Phenytoin cerebellar degeneration

Phenytoin cerebellar atrophy occurs after prolonged exposure to phenytoin, usually for the management of epilepsy. 

The most important factor in the development of cerebellar atrophy is the duration of phenytoin exposure 2. Approximately 30% of individuals with long-term phenytoin exposure will develop cerebellar atrophy 2

Although acute phenytoin toxicity can result in transient cerebellar dysfunction, it is chronic exposure to therapeutic levels of phenytoin which results in permanent pancerebellar dysfunction, including ataxia, nystagmus, dysarthria and hypotonia 2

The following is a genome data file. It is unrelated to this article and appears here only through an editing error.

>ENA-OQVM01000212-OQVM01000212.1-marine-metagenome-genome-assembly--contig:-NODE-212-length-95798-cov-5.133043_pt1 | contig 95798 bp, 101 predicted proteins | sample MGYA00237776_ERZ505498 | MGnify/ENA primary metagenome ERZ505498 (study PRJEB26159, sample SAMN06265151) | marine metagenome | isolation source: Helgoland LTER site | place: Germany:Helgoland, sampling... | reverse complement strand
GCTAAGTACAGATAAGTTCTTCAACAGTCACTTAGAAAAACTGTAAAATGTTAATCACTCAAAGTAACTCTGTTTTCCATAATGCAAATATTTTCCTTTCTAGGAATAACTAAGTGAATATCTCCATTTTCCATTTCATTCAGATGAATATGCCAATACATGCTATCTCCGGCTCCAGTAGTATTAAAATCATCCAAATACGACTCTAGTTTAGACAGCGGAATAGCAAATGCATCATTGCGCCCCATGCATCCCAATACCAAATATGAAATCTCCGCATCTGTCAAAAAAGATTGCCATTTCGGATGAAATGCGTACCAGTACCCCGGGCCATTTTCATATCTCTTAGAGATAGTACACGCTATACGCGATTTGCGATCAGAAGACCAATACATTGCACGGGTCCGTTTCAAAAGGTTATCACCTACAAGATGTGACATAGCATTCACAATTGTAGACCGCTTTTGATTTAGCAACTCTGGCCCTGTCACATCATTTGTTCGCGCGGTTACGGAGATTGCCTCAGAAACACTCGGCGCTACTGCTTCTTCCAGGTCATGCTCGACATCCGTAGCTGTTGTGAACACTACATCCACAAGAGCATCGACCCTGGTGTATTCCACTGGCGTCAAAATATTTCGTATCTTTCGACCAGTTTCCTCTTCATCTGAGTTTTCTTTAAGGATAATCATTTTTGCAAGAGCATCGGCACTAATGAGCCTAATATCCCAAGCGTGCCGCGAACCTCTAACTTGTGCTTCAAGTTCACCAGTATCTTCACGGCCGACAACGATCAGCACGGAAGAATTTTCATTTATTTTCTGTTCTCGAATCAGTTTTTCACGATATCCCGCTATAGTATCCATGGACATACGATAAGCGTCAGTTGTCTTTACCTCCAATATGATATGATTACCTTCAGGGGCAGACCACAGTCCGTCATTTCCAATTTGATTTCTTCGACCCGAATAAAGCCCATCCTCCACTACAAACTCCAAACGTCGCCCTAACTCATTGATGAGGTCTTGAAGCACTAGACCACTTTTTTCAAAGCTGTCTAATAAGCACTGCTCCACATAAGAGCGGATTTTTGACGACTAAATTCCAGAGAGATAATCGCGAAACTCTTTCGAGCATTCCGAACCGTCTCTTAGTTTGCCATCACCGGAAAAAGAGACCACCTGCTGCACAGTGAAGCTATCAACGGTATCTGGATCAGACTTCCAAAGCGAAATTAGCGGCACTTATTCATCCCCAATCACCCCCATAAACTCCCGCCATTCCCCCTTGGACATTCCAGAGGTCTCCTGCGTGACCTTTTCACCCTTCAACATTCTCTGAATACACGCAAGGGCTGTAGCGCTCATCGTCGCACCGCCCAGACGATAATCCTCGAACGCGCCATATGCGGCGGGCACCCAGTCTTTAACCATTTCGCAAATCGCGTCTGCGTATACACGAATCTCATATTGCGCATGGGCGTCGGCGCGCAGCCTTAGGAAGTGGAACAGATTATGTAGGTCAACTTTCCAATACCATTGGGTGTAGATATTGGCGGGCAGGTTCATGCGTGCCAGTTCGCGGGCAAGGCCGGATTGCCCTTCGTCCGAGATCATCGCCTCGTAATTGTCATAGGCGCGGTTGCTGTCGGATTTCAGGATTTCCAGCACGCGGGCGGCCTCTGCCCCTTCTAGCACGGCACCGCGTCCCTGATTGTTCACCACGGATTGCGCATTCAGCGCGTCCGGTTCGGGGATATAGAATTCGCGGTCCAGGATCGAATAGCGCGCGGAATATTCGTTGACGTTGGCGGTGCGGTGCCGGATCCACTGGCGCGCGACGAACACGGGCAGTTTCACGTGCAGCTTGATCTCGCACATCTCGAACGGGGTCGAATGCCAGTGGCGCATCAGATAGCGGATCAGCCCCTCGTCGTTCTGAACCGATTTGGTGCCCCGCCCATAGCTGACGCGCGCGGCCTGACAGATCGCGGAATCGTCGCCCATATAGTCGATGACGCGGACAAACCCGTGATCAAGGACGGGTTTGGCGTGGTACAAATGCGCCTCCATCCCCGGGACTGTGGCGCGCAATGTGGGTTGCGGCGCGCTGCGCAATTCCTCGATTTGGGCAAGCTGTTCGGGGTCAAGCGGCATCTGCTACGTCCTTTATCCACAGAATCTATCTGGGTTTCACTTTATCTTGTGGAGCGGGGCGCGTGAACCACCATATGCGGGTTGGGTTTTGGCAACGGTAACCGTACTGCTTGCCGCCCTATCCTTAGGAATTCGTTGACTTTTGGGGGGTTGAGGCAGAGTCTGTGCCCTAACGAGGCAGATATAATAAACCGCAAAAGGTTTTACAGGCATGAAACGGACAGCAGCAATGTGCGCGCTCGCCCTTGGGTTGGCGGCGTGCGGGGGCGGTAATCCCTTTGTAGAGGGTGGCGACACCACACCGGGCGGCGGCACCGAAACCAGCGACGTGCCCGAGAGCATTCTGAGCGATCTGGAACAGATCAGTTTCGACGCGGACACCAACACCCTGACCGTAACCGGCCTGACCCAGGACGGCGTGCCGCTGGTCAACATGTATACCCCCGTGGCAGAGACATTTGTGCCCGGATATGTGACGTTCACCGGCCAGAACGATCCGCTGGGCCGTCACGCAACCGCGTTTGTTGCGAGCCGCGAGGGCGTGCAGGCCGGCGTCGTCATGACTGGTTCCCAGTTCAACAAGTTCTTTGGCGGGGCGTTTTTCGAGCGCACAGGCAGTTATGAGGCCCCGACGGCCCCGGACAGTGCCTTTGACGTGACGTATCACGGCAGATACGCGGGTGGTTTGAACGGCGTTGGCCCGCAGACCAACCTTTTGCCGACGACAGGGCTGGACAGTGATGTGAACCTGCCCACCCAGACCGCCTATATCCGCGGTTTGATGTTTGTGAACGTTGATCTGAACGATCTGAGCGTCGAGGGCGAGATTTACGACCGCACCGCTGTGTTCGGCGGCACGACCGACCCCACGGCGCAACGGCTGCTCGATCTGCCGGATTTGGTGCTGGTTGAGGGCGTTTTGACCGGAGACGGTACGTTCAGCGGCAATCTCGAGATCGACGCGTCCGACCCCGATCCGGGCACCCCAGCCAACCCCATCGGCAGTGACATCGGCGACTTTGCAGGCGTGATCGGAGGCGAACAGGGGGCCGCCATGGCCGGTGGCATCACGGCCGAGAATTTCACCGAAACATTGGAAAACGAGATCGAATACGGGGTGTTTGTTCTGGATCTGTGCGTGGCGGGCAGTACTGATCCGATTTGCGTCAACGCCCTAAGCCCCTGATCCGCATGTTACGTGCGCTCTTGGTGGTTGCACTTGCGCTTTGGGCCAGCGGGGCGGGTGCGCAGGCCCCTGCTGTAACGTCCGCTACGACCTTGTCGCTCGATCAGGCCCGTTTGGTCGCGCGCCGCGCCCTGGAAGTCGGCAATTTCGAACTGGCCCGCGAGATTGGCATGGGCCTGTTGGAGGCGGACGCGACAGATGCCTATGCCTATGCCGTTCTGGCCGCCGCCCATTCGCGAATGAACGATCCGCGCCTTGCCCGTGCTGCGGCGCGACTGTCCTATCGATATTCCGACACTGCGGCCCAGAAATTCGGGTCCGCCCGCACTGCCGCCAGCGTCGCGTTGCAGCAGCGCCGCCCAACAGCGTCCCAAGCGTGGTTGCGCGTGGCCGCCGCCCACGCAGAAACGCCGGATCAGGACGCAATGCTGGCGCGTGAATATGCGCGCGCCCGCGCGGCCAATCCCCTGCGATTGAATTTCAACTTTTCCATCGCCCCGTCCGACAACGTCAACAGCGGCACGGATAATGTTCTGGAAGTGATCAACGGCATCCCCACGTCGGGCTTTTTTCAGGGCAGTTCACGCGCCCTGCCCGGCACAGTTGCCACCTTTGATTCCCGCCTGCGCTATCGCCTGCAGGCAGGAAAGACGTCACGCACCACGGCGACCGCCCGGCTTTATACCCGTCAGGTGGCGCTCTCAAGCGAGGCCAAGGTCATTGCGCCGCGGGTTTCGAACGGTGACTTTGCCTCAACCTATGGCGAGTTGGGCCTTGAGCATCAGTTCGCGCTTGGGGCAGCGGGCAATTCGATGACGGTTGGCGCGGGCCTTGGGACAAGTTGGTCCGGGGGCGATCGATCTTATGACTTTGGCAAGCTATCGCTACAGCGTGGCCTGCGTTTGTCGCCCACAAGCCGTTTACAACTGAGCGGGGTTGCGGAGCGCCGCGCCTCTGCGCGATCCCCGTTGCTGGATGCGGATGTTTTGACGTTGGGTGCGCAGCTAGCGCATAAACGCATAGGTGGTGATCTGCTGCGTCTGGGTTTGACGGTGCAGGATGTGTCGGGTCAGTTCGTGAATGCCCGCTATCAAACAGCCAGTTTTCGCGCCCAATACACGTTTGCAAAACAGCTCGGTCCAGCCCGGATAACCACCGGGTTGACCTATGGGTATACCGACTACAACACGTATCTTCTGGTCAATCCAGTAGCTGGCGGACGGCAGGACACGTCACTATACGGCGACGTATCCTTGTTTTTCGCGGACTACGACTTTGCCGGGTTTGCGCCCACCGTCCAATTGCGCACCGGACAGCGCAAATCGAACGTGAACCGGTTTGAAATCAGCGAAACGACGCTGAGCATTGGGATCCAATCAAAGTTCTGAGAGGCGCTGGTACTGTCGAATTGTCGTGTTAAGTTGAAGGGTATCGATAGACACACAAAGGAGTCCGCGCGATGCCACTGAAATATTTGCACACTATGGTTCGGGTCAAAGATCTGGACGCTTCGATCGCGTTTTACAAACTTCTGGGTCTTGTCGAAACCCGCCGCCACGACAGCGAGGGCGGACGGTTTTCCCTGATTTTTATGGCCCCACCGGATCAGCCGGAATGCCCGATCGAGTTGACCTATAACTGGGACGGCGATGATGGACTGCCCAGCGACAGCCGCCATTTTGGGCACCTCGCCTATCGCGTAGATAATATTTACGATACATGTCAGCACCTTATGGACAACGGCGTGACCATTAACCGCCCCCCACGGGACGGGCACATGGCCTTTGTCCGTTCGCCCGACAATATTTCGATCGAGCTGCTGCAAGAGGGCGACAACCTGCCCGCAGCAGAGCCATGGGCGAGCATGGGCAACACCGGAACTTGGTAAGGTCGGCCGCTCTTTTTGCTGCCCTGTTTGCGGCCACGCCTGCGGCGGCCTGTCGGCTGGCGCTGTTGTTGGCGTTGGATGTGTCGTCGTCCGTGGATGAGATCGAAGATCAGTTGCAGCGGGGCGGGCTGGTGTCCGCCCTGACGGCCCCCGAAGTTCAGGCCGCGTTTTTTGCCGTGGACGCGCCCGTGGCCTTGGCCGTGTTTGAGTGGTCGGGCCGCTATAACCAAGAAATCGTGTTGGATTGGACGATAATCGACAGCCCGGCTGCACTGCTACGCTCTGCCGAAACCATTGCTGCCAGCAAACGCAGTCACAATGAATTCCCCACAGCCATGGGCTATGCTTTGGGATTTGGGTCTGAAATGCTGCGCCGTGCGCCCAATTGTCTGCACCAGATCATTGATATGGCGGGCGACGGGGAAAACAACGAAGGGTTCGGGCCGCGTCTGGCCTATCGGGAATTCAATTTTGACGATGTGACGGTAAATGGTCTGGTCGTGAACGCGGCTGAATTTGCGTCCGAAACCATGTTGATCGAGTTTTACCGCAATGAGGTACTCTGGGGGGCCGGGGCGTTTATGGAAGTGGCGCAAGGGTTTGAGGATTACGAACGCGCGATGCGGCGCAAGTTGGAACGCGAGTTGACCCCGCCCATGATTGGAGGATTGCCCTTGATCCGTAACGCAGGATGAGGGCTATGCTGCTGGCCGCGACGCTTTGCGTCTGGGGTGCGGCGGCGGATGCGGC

Histological assessment demonstrates loss of Purkinje cells throughout the cerebellum, as well as less marked loss of internal granular layer cells 1

CT and MRI are able to demonstrate generalised cerebellar volume loss. A clue to the diagnosis is the commonly associated calvarial thickening also due to long-term phenytoin exposure. 

This differential is essentially that of other causes of diffuse cerebellar atrophy

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rID: 52506
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